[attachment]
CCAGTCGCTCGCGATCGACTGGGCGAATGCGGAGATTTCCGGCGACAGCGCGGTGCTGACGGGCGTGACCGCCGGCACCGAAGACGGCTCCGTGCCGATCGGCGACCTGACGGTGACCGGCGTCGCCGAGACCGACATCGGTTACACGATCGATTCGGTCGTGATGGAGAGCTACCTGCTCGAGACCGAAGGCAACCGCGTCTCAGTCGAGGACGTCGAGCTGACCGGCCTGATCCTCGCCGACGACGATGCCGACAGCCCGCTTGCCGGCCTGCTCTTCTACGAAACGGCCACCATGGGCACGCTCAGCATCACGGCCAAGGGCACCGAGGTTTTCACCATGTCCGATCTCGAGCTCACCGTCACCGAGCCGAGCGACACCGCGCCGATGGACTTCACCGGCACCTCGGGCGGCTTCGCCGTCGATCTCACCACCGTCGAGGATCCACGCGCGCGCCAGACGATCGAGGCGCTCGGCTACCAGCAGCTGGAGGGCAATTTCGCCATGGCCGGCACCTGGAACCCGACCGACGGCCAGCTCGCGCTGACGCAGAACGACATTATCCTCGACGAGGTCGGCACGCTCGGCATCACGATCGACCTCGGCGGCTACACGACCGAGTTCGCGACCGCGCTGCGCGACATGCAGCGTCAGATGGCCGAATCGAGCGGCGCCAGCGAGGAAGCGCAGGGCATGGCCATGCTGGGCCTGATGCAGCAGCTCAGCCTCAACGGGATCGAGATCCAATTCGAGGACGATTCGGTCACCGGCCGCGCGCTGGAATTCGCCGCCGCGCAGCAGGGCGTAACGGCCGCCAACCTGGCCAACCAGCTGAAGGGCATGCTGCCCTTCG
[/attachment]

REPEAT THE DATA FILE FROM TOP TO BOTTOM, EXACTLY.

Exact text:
CCAGTCGCTCGCGATCGACTGGGCGAATGCGGAGATTTCCGGCGACAGCGCGGTGCTGACGGGCGTGACCGCCGGCACCGAAGACGGCTCCGTGCCGATCGGCGACCTGACGGTGACCGGCGTCGCCGAGACCGACATCGGTTACACGATCGATTCGGTCGTGATGGAGAGCTACCTGCTCGAGACCGAAGGCAACCGCGTCTCAGTCGAGGACGTCGAGCTGACCGGCCTGATCCTCGCCGACGACGATGCCGACAGCCCGCTTGCCGGCCTGCTCTTCTACGAAACGGCCACCATGGGCACGCTCAGCATCACGGCCAAGGGCACCGAGGTTTTCACCATGTCCGATCTCGAGCTCACCGTCACCGAGCCGAGCGACACCGCGCCGATGGACTTCACCGGCACCTCGGGCGGCTTCGCCGTCGATCTCACCACCGTCGAGGATCCACGCGCGCGCCAGACGATCGAGGCGCTCGGCTACCAGCAGCTGGAGGGCAATTTCGCCATGGCCGGCACCTGGAACCCGACCGACGGCCAGCTCGCGCTGACGCAGAACGACATTATCCTCGACGAGGTCGGCACGCTCGGCATCACGATCGACCTCGGCGGCTACACGACCGAGTTCGCGACCGCGCTGCGCGACATGCAGCGTCAGATGGCCGAATCGAGCGGCGCCAGCGAGGAAGCGCAGGGCATGGCCATGCTGGGCCTGATGCAGCAGCTCAGCCTCAACGGGATCGAGATCCAATTCGAGGACGATTCGGTCACCGGCCGCGCGCTGGAATTCGCCGCCGCGCAGCAGGGCGTAACGGCCGCCAACCTGGCCAACCAGCTGAAGGGCATGCTGCCCTTCG